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cerned is; What is that righteousness whereby, and wherewith, a believing sinner is justified before God; or whereon he is accepted with God, hath his sins pardoned, is received into grace and favour, and hath a title given him unto the heavenly inheritance. I shall no otherwise propose this inquiry, as knowing that it contains the substance of what convinced sinners do look after in and by the gospel.
And herein it is agreed by all, the Socinians only excepted, that the procatarctical or procuring cause of the pardon of our sins and acceptance with God, is the satisfaction and merit of Christ. Howbeit it cannot be denied, but that some retaining the names of them, do seem to renounce or disbelieve the things themselves. But we need not to take any notice thereof, until they are free more plainly to express their minds. But as concerning the righteousness itself inquired after, there seems to be a difference among them, who yet all deny it to be the righteousness of Christ imputed unto us. For those of the Roman church plainly say, that upon the infusion of a habit of grace, with the expulsion of sin and the renovation of our natures thereby, which they call the first justification, we are actually justified before God, by our own works of righteousness. Hereon they dispute about the merit and satisfactoriness of those works, with their condignity of the reward of eternal life. Others, as the Socinians, openly disclaim all merit in our works; only some, out of reverence as I suppose, unto the antiquity of the word, and under the shelter of the ambiguity of its signification, have faintly attempted an accommodation with it. But in the substance of what they assert unto this purpose, to the best of my understanding they are all agreed. For what the Papists call * Justitia Operum,' the righteousness of works, they call a personal, inherent, evangelical righteousness, whereof we have spoken before. And whereas the Papists say, that this righteousness of works is not absolutely perfect, nor in itself able to justify us in the sight of God, but owes all its worth and dignity unto this purpose unto the merit of Christ, they affirm that this evangelical righteousness is the condition whereon we enjoy the benefits of the righteousness of Christ, in the pardon of our sins, and the acceptance of our persons before God. But as unto those who will ac
knowledge no other righteousness wherewith we are justified before God, the meaning is the same, whether we say that on the condition of this righteousness we are made partakers of the benefits of the righteousness of Christ; or that it is the righteousness of Christ which makes this righteousness of ours accepted with God.. But these things must afterward more particularly be inquired into.
3. The third inquiry wherein there is not an agreement in this matter is, upon a supposition of a necessity, that he who is to be justified, should one way or other be interested in the righteousness of Christ, what it is that on our part is required thereunto. This some say to be faith alone, others faith and works also, and that in the same kind of necessity and use. That whose consideration we at present undertake, is the second thing proposed. And indeed, herein lies the substance of the whole controversy about our justification before God, upon the determination and stating whereof, the determination of all other incident questions doth depend.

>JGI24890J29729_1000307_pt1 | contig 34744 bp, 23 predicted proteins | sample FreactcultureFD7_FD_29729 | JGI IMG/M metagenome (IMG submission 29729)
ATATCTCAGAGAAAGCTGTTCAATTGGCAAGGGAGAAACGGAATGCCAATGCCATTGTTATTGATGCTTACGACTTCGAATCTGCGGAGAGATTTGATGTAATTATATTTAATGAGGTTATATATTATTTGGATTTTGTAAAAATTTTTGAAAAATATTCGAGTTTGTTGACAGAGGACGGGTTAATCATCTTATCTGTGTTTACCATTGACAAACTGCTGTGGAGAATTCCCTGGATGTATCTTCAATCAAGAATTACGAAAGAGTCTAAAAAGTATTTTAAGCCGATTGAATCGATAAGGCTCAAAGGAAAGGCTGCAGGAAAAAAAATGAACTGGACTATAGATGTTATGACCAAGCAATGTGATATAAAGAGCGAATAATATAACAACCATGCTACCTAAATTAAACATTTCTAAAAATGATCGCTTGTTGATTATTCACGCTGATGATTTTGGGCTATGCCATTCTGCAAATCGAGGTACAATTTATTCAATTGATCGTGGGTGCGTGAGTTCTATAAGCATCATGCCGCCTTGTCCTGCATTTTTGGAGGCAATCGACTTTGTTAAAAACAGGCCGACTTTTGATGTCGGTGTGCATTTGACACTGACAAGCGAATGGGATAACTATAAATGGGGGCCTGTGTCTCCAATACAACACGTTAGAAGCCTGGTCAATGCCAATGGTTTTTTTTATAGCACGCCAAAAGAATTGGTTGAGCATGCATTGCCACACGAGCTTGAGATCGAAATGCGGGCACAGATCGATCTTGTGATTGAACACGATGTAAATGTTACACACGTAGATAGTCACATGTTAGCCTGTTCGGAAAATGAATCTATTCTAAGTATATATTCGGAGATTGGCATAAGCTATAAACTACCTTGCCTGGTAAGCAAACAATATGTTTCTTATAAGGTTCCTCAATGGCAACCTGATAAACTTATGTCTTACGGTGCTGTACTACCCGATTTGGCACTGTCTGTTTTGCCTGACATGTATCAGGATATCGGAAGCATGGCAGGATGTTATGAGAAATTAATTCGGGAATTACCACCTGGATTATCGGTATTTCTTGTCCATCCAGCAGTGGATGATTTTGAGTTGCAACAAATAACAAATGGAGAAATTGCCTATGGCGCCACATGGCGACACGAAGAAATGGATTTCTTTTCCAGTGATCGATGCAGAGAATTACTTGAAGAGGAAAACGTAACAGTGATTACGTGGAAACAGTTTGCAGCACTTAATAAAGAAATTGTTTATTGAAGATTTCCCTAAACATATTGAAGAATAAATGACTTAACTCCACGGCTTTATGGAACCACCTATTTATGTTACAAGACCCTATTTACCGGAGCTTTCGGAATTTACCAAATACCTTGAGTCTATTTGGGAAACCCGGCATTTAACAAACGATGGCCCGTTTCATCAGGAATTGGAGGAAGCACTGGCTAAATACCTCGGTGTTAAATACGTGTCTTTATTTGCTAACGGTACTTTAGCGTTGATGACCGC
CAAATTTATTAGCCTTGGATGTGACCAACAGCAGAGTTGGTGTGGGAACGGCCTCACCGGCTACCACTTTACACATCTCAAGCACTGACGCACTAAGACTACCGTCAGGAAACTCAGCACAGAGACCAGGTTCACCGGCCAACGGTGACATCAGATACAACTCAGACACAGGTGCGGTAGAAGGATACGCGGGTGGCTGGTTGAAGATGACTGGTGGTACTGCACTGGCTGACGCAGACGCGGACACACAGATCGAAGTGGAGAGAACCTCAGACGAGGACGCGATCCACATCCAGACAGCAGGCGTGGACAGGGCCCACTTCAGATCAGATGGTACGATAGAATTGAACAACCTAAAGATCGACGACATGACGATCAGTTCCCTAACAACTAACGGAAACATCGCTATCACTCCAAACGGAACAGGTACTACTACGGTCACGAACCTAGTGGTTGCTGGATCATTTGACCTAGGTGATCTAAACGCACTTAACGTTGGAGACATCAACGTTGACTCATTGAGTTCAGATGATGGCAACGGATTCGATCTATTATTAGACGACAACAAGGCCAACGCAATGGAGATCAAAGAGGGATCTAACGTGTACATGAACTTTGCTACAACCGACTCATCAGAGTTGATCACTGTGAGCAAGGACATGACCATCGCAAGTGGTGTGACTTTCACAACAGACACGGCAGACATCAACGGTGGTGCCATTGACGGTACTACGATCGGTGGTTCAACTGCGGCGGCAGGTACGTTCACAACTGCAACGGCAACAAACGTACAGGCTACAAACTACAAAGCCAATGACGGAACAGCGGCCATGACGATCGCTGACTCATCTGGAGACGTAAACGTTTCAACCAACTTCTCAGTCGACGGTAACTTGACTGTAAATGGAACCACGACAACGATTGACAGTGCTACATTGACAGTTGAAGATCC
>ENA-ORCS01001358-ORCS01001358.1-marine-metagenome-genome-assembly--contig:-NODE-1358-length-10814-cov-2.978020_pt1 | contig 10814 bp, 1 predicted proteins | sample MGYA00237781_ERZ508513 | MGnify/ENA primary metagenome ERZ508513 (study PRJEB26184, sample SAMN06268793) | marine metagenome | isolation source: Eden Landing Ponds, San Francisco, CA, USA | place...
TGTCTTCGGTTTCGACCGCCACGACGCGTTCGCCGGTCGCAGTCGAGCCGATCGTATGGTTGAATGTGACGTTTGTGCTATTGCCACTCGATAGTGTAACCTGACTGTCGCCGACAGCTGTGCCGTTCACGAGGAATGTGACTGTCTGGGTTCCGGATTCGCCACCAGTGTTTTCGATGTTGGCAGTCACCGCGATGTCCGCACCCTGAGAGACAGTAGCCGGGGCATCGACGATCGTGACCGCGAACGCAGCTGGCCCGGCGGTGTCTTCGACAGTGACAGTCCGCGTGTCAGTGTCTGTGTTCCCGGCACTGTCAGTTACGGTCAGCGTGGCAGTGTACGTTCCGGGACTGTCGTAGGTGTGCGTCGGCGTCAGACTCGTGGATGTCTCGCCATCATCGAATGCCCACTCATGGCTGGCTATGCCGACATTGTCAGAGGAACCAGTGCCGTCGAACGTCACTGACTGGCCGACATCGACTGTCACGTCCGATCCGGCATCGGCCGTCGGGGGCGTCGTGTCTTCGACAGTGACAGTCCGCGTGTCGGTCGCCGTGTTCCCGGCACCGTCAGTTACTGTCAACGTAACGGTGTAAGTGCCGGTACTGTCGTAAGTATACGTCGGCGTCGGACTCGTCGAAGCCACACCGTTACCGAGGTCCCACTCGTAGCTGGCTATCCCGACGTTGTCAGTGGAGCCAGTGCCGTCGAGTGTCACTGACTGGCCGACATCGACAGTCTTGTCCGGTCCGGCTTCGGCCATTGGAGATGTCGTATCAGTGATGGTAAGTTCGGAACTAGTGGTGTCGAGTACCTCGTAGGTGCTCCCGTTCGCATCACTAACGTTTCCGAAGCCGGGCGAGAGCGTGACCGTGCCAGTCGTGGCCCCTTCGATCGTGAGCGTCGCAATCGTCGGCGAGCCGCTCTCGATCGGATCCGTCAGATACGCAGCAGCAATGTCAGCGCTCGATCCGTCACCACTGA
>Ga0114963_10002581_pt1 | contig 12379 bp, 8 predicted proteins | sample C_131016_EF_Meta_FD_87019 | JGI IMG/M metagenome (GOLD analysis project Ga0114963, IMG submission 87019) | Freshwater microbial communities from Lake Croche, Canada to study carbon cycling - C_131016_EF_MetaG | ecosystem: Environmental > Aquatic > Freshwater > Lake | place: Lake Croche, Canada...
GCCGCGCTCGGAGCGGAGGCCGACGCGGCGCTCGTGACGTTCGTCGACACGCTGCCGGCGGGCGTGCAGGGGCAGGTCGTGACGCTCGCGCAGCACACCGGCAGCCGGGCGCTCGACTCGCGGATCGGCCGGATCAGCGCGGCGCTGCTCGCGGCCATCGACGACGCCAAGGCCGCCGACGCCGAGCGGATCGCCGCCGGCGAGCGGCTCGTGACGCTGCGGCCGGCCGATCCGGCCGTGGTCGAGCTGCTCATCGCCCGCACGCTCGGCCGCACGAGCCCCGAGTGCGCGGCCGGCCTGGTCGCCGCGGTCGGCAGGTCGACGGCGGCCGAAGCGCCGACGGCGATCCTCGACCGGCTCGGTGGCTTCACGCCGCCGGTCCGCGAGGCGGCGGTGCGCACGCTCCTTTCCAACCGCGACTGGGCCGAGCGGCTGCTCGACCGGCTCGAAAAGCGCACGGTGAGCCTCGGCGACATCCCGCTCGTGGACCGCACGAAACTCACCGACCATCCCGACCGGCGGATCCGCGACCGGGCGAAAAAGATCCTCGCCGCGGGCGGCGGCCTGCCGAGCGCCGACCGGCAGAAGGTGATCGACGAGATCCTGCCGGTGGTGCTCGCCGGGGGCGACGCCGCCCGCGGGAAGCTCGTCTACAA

This therefore is that which herein I affirm. The righteousness of Christ (in his obedience and suffering for us) imputed unto believers, as they are united unto him by his Spirit, is that righteousness whereon they are justified before God, on the account whereof their sins are pardoned, and a right is granted them unto the heavenly inheritance.
This position is such as wherein the substance of that doctrine in this important article of evangelical truth which we plead for, is plainly and fully expressed. And I have chosen the rather thus to express it, because it is that thesis wherein the learned Davenant laid down that common doctrine of the reformed churches whose defence he undertook. This is the shield of truth in the whole cause of Justification, which whilst it is preserved safe, we need not trouble ourselves about the differences that are among learned men, about the most proper stating and declaration of some lesser concernments of it. This is the refuge, the only refuge of distressed consciences, wherein they may find rest and peace.
For the confirmation of this assertion, I shall do these three things: 1. Reflect on what is needful unto the explanation of it.
2. Answer the most important general
objections against it. 3. Prove the truth of it by arguments and testimonies of the holy Scripture.
As to the first of these, or what is necessary unto the explanation of this assertion, it hath been sufficiently spoken unto in our foregoing discourses. The heads of some things only shall at present be called over.
1. The foundation of the imputation asserted, is union. Hereof there are many grounds and causes as hath been declared. But that which we have immediate respect unto as the foundation of this imputation, is that whereby the Lord Christ and believers do actually coalesce into one mystical person. This by the Holy Spirit inhabiting in him as the head of the church in all fulness, and in all believers according to their measure, whereby they became members of his mystical body. That there is such a union between Christ and believers, is the faith of the Catholic church, and hath been so in all ages. Those who seem in our days to deny it or question it, either know not what they say, or their minds are influenced by their doctrine, who deny the divine persons of the Son, and of the Spirit. Upon supposition of this union, reason will grant the imputation pleaded for to be reasonable; at least, that there is such a peculiar ground for it, as is not to be exemplified in any things natural or political among men.